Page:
Marks & Spencer has achieved 39 of the 100 goals outlined in its five-year sustainability programme Plan A, it announced in its annual How We Do Business Report.
The retailer recently opened a new green factory for one of its Chinese suppliers, which uses around 40 per cent less water and power than a standard comparable garment factory and features a grass roof, which helps keep the interior temperature stable. It also has solar light pipes, which minimise the need for any artificial lighting on the production floor.
It joins three other green factories in the M&S supply chain – two clothing factories in Sri Lanka and a furniture factory in Wales. All have green features, send reduced waste to landfill and use around 50 per cent less water and power.
The retailer is now transferring this best practice across the rest of its supply chain and is planning more eco-factories with suppliers.
Since the plan was launched in 2007 M&S has also reduced carbon dioxide emissions by nearly 100,000 tonnes, an 18 per cent decrease on its 2006/07 baseline, despite extending its trading space by 10 per cent.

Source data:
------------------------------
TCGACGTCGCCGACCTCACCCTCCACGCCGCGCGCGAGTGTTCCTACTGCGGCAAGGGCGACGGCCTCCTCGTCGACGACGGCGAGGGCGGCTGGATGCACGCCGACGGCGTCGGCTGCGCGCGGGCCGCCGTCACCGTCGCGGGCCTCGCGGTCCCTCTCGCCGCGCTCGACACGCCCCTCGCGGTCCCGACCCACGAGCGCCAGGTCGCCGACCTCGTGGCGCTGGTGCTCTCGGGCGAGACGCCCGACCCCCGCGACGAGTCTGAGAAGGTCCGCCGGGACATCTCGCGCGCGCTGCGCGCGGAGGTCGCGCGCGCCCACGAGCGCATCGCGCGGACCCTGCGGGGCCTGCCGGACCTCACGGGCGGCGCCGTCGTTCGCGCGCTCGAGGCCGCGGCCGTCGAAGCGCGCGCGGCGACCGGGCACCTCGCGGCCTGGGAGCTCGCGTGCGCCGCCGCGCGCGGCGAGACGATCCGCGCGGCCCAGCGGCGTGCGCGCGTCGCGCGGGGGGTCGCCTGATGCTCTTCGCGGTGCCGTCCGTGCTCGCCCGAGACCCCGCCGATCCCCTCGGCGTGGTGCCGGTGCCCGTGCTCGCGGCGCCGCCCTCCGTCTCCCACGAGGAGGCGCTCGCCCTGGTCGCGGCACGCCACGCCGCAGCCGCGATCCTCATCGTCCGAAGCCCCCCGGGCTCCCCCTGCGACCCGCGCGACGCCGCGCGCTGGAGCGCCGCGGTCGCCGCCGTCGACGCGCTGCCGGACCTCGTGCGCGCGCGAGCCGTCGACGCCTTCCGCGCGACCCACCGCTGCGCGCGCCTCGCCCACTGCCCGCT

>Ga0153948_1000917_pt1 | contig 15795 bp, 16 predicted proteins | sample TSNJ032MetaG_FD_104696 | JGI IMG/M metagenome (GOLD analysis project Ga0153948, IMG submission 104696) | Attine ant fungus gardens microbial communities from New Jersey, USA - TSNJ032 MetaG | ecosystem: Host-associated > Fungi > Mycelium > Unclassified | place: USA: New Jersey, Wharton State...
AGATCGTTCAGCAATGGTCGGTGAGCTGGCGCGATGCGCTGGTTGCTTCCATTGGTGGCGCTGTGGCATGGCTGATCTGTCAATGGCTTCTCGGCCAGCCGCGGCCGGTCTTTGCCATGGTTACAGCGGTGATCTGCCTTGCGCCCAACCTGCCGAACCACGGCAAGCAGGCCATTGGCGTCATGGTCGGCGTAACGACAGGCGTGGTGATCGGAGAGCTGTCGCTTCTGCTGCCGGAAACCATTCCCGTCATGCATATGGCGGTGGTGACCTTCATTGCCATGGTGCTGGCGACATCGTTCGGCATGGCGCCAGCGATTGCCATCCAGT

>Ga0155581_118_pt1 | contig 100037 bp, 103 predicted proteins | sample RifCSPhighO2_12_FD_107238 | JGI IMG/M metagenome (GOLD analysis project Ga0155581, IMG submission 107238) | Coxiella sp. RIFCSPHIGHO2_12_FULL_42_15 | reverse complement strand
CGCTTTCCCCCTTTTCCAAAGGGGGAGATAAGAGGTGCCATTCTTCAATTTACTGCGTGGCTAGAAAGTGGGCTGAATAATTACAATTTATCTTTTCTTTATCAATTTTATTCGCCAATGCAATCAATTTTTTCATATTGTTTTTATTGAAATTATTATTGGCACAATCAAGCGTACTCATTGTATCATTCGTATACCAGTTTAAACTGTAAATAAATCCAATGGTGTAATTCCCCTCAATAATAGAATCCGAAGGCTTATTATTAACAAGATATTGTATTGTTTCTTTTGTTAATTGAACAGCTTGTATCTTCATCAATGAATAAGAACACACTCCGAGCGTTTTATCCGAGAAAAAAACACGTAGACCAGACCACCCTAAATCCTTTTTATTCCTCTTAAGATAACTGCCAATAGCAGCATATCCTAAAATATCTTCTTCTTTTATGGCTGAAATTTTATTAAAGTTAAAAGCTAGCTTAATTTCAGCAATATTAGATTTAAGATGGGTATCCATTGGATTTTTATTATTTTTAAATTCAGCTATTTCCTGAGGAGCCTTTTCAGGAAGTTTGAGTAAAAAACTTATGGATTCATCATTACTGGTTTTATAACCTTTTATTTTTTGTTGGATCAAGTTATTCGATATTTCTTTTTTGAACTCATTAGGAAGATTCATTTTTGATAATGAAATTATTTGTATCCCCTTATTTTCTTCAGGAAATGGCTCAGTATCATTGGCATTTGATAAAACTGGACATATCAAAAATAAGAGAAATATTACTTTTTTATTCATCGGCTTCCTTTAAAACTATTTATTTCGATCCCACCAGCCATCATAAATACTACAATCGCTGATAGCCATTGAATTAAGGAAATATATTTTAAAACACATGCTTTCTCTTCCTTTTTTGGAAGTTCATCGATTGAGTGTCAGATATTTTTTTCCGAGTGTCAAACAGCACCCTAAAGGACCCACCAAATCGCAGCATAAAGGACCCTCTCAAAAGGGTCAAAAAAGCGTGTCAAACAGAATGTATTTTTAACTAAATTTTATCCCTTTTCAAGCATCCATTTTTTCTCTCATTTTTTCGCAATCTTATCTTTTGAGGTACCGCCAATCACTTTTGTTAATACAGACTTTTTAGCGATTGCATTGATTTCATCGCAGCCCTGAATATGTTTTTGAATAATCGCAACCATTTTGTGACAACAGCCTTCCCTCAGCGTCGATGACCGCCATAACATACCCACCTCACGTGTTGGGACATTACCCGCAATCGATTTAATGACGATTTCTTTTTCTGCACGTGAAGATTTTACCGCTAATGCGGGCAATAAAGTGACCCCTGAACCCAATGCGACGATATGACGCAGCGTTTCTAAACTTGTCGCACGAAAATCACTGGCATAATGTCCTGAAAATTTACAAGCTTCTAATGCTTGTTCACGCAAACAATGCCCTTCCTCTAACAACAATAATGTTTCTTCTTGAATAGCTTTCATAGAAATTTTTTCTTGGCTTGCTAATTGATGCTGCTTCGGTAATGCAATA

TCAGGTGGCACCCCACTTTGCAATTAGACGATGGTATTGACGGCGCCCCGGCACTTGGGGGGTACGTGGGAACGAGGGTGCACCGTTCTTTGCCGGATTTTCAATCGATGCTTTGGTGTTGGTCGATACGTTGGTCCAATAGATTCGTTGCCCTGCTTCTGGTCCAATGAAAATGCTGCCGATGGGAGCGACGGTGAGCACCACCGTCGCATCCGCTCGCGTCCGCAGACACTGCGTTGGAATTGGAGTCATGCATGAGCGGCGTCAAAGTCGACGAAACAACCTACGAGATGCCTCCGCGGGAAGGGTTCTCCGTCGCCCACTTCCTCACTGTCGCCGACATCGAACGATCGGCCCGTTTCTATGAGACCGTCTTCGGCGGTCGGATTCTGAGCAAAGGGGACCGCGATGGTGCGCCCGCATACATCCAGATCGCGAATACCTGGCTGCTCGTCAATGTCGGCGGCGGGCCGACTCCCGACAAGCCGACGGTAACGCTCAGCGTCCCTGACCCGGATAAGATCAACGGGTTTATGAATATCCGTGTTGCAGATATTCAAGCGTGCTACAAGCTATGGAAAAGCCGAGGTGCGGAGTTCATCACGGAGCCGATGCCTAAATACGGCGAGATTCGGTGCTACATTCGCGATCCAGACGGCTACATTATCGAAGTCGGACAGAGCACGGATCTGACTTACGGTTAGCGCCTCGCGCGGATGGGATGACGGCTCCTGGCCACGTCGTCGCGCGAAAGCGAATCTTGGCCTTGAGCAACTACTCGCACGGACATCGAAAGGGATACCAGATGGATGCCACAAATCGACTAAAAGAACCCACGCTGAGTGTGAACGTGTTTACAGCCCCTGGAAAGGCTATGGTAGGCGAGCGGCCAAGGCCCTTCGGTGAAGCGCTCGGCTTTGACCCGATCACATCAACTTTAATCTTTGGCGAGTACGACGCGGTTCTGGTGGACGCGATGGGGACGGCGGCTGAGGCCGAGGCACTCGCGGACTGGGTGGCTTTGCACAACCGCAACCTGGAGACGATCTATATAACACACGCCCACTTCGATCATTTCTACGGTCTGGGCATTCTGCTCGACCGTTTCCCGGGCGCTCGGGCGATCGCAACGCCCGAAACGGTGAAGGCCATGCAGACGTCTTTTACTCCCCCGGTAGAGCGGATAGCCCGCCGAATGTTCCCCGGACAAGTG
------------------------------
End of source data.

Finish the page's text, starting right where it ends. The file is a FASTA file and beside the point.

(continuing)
The retailer is now using 241 aerodynamic teardrop trailers, which can carry up to ten per cent more than a standard trailer and are ten per cent more fuel efficient. It is also trialling a diesel-electric hybrid vehicle for deliveries to its Covent Garden store and is also testing a smaller electric delivery vehicle.
In addition, M&S and npower have signed a six-year renewable energy contract, which will see npower provide the retailer with 2.6 TWh of renewable electricity, enough to ultimately power all of its stores and offices in England and Wales.
Sir Stuart Rose, chairman of M&S, said: “We continue to make strong progress on Plan A. The economic downturn has made our targets more challenging but we don’t think this is a reason to compromise, or an excuse to not deliver on our commitments.
“Plan A isn’t only important to us, it’s also significant to our customers. They’ve told us that despite the impact of the recession our commitment to the environment and trading fairly is still important to them.”